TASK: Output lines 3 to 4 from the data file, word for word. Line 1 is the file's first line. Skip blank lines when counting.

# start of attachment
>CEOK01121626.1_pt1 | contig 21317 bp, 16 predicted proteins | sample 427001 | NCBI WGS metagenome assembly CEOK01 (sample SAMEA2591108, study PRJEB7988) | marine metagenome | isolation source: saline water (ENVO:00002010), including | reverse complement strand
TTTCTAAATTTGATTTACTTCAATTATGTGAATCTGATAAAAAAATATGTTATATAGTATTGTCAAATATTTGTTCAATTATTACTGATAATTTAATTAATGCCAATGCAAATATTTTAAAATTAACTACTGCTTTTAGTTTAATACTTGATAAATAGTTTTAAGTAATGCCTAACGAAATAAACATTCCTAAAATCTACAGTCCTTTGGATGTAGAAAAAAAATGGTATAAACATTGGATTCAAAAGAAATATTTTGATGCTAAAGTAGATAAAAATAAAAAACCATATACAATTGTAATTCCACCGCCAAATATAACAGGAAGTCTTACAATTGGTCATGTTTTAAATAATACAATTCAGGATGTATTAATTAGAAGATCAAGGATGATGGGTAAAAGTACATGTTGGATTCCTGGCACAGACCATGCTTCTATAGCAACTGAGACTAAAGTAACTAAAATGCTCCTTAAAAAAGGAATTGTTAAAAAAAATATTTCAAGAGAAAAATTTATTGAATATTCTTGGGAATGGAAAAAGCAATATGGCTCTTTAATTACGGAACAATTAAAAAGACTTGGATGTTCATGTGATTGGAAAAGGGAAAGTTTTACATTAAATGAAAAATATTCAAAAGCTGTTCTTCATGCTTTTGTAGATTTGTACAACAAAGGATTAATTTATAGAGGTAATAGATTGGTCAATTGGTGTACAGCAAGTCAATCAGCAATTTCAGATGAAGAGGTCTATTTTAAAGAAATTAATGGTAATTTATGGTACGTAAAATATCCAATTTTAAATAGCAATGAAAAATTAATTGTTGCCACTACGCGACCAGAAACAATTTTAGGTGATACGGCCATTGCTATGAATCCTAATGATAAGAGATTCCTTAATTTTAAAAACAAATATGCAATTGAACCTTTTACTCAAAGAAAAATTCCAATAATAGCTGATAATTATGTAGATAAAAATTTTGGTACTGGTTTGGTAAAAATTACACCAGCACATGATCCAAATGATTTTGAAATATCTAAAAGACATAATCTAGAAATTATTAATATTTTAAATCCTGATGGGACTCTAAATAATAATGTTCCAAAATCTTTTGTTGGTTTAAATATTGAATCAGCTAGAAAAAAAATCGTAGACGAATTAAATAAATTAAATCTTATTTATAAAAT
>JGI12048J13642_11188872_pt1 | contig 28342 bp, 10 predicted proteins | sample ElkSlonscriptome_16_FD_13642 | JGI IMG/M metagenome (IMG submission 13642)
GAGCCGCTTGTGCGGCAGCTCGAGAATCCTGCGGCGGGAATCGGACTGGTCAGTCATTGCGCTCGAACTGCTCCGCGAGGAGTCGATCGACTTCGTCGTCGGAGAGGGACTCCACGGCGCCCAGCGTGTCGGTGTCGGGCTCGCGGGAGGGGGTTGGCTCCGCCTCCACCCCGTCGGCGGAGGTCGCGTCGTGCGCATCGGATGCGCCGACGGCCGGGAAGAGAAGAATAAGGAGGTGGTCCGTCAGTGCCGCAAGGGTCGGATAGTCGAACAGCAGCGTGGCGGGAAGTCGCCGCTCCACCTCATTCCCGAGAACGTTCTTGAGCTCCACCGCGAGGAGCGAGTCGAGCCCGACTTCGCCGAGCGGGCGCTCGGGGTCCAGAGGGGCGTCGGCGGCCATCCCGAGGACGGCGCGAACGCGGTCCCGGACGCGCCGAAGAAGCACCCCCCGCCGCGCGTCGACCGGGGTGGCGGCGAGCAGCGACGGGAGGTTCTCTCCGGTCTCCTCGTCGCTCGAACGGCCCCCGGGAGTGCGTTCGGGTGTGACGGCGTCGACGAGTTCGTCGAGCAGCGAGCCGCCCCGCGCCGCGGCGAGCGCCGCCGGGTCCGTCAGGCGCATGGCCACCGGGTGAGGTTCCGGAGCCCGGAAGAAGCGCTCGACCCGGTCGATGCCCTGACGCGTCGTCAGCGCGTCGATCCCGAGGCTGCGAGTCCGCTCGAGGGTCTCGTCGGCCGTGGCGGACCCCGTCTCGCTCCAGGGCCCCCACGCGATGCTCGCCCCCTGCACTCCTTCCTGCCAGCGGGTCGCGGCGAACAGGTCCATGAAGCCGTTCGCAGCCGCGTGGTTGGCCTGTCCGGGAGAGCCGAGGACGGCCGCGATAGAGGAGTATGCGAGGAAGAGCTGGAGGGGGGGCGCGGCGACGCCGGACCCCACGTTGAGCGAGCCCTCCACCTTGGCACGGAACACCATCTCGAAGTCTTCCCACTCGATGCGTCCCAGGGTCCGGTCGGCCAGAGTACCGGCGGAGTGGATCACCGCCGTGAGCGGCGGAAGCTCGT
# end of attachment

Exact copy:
>JGI12048J13642_11188872_pt1 | contig 28342 bp, 10 predicted proteins | sample ElkSlonscriptome_16_FD_13642 | JGI IMG/M metagenome (IMG submission 13642)
GAGCCGCTTGTGCGGCAGCTCGAGAATCCTGCGGCGGGAATCGGACTGGTCAGTCATTGCGCTCGAACTGCTCCGCGAGGAGTCGATCGACTTCGTCGTCGGAGAGGGACTCCACGGCGCCCAGCGTGTCGGTGTCGGGCTCGCGGGAGGGGGTTGGCTCCGCCTCCACCCCGTCGGCGGAGGTCGCGTCGTGCGCATCGGATGCGCCGACGGCCGGGAAGAGAAGAATAAGGAGGTGGTCCGTCAGTGCCGCAAGGGTCGGATAGTCGAACAGCAGCGTGGCGGGAAGTCGCCGCTCCACCTCATTCCCGAGAACGTTCTTGAGCTCCACCGCGAGGAGCGAGTCGAGCCCGACTTCGCCGAGCGGGCGCTCGGGGTCCAGAGGGGCGTCGGCGGCCATCCCGAGGACGGCGCGAACGCGGTCCCGGACGCGCCGAAGAAGCACCCCCCGCCGCGCGTCGACCGGGGTGGCGGCGAGCAGCGACGGGAGGTTCTCTCCGGTCTCCTCGTCGCTCGAACGGCCCCCGGGAGTGCGTTCGGGTGTGACGGCGTCGACGAGTTCGTCGAGCAGCGAGCCGCCCCGCGCCGCGGCGAGCGCCGCCGGGTCCGTCAGGCGCATGGCCACCGGGTGAGGTTCCGGAGCCCGGAAGAAGCGCTCGACCCGGTCGATGCCCTGACGCGTCGTCAGCGCGTCGATCCCGAGGCTGCGAGTCCGCTCGAGGGTCTCGTCGGCCGTGGCGGACCCCGTCTCGCTCCAGGGCCCCCACGCGATGCTCGCCCCCTGCACTCCTTCCTGCCAGCGGGTCGCGGCGAACAGGTCCATGAAGCCGTTCGCAGCCGCGTGGTTGGCCTGTCCGGGAGAGCCGAGGACGGCCGCGATAGAGGAGTATGCGAGGAAGAGCTGGAGGGGGGGCGCGGCGACGCCGGACCCCACGTTGAGCGAGCCCTCCACCTTGGCACGGAACACCATCTCGAAGTCTTCCCACTCGATGCGTCCCAGGGTCCGGTCGGCCAGAGTACCGGCGGAGTGGATCACCGCCGTGAGCGGCGGAAGCTCGT